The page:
I am ashamed to say that I had never previously heard "the Detroit Mix" prior to December 25th but these rawer almost unplugged recordings give the released album new dimensions with Gaye's voice right out in front. The version of "Inner City Blues" in particular which feels more edgy and urban, similarly "Whats Happening Brother" is bloody brilliant. Gaye's live performance at the Kennedy Center in 1972 is a treat and the whole album package is well put together; even some of the looser "sessions" have fascinating historical value.

As for Motown possibly only Stevie Wonder's albums ever came close to this peerless collection by Marvin Gaye who showed that political concerns and songwriting can go together without sounding crass and clichéd. How the man was later missed. Finally as a present it is much better than a jumper with a reindeer on the front! Truly magnificent and groundbreaking.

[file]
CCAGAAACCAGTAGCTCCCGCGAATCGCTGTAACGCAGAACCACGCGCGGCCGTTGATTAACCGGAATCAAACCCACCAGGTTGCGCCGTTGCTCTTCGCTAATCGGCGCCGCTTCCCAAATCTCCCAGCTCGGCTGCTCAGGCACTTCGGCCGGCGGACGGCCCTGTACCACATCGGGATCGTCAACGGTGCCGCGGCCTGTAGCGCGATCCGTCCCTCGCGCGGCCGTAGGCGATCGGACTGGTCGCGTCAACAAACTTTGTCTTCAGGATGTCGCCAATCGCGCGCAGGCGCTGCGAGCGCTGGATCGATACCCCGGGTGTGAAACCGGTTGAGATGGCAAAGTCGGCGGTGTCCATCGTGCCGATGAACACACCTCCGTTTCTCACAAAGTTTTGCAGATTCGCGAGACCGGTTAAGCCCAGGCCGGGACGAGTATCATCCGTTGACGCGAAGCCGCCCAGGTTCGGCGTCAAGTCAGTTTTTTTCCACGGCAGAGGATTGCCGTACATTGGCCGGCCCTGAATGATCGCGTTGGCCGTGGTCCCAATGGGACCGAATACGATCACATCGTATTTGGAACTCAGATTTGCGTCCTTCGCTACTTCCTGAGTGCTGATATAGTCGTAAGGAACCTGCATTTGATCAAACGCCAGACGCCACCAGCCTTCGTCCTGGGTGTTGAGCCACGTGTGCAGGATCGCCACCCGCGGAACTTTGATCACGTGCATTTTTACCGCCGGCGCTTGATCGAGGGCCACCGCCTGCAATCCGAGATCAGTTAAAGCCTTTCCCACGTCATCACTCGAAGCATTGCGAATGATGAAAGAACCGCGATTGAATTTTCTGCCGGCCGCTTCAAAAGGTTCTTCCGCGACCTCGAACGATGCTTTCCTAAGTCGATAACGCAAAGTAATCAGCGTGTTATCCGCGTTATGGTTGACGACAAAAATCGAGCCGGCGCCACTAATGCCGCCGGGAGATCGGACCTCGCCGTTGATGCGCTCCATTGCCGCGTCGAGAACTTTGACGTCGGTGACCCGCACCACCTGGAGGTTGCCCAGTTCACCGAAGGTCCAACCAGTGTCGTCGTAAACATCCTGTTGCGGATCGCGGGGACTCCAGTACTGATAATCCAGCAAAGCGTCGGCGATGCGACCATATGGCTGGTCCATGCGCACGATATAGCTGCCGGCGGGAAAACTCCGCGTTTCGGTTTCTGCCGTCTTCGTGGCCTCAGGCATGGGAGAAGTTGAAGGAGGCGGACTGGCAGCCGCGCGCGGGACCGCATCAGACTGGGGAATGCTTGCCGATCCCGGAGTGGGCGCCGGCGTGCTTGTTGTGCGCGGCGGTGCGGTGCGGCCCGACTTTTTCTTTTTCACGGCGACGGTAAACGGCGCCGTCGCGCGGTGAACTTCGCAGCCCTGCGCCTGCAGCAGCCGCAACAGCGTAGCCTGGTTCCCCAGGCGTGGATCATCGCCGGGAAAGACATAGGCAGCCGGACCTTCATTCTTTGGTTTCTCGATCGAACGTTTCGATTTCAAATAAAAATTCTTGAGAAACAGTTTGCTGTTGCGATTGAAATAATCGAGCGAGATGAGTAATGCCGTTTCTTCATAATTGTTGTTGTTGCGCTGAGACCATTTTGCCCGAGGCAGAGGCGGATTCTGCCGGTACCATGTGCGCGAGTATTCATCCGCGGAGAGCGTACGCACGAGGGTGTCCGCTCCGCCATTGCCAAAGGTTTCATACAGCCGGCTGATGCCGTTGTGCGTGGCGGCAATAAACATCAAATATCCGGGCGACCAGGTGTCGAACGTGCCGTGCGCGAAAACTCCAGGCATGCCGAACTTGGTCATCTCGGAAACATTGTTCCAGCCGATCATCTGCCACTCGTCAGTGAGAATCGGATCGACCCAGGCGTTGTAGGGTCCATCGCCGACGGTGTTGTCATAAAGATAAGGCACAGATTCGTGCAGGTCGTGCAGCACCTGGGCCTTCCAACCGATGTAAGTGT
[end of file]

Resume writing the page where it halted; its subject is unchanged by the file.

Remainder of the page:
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on 19 February 2009
When I picked this record out of my mother's old collection of vinyls, I listened to it and was amazed; now I am just a 14 year old kid, but this album really spoke to me. Love your brother, love your father: these lyrics partcularly touch me, because of all the hate in this modern world, the lyrics are still more than relevant. I listened to the album over and over again, loving Marvin's vocals and poignant lyrics, strangely political for a Motown record. This album will just get better with age, and the youth of today should listen to it, to stop all the violence and hate.